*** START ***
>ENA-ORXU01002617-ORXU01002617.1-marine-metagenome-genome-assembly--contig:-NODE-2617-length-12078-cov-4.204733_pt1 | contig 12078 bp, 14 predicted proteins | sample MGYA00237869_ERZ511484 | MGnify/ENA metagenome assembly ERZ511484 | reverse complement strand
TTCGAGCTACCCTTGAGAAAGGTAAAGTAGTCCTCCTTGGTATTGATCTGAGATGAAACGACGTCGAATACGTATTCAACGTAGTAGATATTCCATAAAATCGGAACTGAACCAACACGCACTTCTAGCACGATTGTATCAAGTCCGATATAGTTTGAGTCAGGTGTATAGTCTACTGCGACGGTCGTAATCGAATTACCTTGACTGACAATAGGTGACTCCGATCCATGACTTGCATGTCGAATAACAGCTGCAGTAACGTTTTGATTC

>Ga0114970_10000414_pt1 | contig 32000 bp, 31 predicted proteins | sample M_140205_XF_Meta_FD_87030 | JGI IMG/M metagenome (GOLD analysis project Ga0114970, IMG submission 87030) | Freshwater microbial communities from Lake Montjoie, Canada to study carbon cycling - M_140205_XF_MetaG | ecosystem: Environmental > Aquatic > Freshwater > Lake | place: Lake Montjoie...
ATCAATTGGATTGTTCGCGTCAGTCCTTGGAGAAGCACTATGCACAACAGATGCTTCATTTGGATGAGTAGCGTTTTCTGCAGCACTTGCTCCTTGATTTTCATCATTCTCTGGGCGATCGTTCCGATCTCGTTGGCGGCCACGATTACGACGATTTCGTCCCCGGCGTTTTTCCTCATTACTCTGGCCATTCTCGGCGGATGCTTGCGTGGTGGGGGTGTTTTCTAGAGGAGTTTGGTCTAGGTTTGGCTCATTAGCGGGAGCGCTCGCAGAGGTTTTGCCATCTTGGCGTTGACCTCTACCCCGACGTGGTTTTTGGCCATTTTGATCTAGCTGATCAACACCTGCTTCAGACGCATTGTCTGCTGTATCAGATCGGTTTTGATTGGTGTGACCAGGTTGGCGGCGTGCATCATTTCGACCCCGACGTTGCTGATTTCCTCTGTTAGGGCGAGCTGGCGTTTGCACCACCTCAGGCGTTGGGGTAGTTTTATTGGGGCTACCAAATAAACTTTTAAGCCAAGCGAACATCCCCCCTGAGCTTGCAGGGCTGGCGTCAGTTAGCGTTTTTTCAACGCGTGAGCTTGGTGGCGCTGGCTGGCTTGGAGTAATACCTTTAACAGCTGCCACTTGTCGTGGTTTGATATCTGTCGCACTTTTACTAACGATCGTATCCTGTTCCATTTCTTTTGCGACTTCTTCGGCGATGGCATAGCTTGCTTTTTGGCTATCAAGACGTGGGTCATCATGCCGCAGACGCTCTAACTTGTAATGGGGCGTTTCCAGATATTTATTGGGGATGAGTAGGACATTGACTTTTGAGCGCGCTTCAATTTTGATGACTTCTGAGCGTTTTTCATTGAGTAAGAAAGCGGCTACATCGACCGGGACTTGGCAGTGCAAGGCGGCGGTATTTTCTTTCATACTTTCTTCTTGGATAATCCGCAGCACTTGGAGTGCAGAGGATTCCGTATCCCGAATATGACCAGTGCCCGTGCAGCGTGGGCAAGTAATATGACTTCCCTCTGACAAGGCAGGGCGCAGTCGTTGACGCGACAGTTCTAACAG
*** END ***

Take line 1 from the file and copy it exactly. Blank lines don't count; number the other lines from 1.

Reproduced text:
>ENA-ORXU01002617-ORXU01002617.1-marine-metagenome-genome-assembly--contig:-NODE-2617-length-12078-cov-4.204733_pt1 | contig 12078 bp, 14 predicted proteins | sample MGYA00237869_ERZ511484 | MGnify/ENA metagenome assembly ERZ511484 | reverse complement strand